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ID jit
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Joined: Tue Nov 01, 2016 2:00 pm
Location: SE New England: zone twilight or 5b... hard for me to tell some days.

SIPs, Strawberries and Overwintering ???

Trying to figure out what to do with 48 strawberries plants in 8 SIPs for the winter. The SIPs do have drains near the bottom so they could be used as a regular planter.

I know I am suppose to empty out the SIP's clean and refill with fresh mix and a fertilizer strip.

I want to reuse the plants because 2 year olds produce better than one year olds, or at least that seems to be a commonly held belief in most of the reading I have done.

Am pretty sure next springs blossoms actually form in the fall.

I want to minimize the amount of root displacement / damage from unplanting and replanting. Am fairly certain I have just a single big root mass in the SIPs

I am seeing 4 options and have no idea which is best.
  1. Later this fall after they stop producing, pull the drain plugs, lift up the plastic mulch and sneak in a new fertilizer strip, reattach the plastic mulch and bury them in mulch for the winter.
  2. Sometime shortly before the season ends, get the plants out, pull the SIPs apart, clean, refill and replant into the SIPs, pull the drain plugs and bury in mulch when the time comes.
  3. Sometime shortly before the season ends, get the plants out, replant in empty space in the garden and mulch for the winter when it get cold enough. Pull the SIPs apart, prep for next spring and replant into the SIPs as early as possible.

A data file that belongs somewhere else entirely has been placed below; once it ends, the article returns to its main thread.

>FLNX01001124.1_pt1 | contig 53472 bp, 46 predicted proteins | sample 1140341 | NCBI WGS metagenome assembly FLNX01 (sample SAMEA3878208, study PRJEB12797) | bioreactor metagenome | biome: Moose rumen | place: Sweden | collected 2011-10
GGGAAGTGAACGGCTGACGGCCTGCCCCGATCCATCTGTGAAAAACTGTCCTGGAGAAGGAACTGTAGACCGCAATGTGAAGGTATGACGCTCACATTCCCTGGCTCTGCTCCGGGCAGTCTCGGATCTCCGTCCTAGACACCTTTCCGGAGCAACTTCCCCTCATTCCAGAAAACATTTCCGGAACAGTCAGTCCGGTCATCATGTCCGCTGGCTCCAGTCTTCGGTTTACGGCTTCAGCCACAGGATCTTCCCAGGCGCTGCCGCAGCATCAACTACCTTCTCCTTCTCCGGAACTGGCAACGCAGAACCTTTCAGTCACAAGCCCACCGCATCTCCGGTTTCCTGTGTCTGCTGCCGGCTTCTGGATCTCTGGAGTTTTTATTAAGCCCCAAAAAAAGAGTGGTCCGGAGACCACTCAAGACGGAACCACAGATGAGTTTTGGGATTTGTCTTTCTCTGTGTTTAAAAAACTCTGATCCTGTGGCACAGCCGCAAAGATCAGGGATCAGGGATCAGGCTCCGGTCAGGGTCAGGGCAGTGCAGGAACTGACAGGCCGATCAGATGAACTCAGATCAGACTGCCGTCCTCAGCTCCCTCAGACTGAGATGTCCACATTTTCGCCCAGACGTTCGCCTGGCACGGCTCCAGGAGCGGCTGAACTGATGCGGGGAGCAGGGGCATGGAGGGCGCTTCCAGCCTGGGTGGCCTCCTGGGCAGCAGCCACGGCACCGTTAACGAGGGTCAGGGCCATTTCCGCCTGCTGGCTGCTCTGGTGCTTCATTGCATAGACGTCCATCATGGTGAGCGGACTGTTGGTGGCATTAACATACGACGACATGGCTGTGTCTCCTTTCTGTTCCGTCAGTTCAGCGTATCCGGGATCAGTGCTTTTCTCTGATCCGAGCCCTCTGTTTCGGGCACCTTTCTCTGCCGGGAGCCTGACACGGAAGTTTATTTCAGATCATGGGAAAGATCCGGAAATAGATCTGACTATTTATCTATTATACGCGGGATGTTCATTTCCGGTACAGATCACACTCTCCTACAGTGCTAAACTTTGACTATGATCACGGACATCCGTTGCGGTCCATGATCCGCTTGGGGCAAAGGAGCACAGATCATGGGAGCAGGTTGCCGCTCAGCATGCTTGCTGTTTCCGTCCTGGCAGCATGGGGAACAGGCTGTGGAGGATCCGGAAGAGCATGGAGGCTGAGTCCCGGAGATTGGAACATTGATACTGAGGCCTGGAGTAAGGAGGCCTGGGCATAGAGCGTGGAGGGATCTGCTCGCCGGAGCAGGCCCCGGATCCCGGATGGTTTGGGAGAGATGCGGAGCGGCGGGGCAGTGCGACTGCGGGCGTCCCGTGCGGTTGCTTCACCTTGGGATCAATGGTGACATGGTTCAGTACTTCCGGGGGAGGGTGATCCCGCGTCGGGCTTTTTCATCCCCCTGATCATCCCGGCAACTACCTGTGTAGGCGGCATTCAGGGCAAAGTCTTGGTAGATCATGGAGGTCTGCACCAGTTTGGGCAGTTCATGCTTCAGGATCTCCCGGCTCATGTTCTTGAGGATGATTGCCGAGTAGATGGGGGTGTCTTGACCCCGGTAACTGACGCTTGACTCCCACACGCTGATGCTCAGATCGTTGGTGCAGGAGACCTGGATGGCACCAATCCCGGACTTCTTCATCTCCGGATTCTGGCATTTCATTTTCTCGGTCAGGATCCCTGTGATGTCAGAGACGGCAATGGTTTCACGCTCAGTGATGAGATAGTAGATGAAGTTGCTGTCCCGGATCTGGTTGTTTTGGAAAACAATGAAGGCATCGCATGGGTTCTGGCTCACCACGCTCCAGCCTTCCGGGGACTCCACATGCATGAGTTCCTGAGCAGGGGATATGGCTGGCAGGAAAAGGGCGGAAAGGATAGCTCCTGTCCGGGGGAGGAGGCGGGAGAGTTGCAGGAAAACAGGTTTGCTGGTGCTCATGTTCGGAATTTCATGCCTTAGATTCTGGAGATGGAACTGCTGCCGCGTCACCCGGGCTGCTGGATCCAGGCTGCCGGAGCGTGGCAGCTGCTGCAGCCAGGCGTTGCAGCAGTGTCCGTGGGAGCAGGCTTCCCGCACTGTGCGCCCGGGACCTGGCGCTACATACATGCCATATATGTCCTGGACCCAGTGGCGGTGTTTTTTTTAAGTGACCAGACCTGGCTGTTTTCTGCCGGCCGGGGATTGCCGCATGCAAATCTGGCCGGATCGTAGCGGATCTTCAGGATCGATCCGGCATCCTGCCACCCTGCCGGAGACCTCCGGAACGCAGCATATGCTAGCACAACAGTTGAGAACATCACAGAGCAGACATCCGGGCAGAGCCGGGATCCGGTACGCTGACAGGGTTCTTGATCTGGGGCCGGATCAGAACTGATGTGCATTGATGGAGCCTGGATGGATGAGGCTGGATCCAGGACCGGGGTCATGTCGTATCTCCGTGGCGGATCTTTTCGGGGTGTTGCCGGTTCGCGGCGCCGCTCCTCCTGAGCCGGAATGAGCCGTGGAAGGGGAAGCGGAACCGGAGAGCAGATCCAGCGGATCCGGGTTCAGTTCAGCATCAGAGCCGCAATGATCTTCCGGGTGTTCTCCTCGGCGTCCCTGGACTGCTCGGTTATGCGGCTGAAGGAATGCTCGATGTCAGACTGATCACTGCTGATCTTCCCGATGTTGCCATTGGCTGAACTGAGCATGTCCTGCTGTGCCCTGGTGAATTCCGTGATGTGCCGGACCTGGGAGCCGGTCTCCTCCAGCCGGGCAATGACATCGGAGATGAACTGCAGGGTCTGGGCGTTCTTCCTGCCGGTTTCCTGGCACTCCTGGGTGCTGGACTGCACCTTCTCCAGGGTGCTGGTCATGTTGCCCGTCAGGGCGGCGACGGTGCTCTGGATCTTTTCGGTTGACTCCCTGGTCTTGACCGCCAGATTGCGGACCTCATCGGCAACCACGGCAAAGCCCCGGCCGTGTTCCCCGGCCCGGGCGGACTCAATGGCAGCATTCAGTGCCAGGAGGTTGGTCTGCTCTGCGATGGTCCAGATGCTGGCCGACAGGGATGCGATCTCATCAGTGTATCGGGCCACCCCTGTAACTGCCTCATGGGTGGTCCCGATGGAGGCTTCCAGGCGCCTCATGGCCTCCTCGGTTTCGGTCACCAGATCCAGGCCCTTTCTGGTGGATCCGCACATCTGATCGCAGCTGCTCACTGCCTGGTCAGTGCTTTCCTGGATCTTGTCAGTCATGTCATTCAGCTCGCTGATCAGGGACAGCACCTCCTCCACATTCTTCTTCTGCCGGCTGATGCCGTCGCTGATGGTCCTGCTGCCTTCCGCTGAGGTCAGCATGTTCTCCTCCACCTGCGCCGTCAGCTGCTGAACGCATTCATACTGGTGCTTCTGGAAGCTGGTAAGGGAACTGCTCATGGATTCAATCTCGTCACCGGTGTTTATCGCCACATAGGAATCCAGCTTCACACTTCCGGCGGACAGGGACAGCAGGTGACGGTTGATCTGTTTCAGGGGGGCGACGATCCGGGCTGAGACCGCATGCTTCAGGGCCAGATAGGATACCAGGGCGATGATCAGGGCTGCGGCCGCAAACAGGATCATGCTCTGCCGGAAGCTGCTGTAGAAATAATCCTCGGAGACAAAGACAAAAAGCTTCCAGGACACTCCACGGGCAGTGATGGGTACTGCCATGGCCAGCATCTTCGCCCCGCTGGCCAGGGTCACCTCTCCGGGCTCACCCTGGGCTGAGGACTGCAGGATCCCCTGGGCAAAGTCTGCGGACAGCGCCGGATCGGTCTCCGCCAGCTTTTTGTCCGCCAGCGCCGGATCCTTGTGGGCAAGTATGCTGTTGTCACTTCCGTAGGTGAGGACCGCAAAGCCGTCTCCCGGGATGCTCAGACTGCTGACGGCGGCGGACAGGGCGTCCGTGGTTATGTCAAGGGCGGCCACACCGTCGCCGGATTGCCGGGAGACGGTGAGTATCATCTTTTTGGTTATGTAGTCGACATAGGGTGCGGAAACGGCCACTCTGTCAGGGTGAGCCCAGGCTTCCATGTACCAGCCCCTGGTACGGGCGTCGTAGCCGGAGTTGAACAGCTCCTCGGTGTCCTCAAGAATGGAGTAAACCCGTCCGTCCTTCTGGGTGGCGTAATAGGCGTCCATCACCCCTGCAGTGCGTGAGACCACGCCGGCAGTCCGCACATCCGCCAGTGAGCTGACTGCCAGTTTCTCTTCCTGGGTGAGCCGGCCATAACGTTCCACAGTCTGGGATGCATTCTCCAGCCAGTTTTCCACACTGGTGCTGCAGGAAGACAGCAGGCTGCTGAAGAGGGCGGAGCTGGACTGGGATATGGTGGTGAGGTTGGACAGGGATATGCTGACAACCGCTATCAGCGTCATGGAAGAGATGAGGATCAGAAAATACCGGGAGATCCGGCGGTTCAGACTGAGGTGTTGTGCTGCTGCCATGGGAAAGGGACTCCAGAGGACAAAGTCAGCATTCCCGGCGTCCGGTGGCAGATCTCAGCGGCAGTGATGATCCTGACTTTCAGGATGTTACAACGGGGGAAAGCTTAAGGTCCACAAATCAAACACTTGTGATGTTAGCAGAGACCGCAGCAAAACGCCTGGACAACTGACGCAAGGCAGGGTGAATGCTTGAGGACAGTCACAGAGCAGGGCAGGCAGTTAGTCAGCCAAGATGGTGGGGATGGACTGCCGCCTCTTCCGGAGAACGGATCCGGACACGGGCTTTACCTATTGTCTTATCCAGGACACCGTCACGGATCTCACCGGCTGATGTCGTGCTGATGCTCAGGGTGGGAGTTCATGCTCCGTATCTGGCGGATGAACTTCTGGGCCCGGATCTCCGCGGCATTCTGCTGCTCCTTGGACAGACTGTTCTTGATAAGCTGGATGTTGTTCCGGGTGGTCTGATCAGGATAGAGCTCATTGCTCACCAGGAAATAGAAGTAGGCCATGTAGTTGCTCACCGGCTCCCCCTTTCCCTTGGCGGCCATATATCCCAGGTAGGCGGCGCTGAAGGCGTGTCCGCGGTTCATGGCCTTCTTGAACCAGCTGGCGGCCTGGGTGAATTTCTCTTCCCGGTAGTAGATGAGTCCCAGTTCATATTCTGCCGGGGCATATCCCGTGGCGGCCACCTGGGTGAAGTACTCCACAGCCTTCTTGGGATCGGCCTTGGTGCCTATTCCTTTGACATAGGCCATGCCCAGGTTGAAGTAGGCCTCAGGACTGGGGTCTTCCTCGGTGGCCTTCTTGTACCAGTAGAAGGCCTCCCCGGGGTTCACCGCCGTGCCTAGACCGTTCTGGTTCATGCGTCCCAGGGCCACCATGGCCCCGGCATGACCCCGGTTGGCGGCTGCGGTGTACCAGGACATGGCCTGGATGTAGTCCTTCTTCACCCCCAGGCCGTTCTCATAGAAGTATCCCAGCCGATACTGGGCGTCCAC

4. Leave them as is, pull the drain plugs for the winter and bury in mulch when the time comes. Put the plugs in next spring and feed them liquid fertilizer and compost tea next year.
What's the best option in your opinion?
I don't believe we can resist the things which make no sense - I believe.

JONA
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Joined: Fri Jul 25, 2014 11:11 am
Location: Sussex. England

Re: SIPs, Strawberries and Overwintering ???

Personally I would go for either 2 or 3 of your options.
The plants need separating anyway. If you have got a root mass in there, it would give the plants far more growth room if they are separated.
Once dormant strawberries can be moved and separated without any harm. New root growth in the spring is very rapid if the plant has room and from growth start to cropping is only 60 days normally.
John

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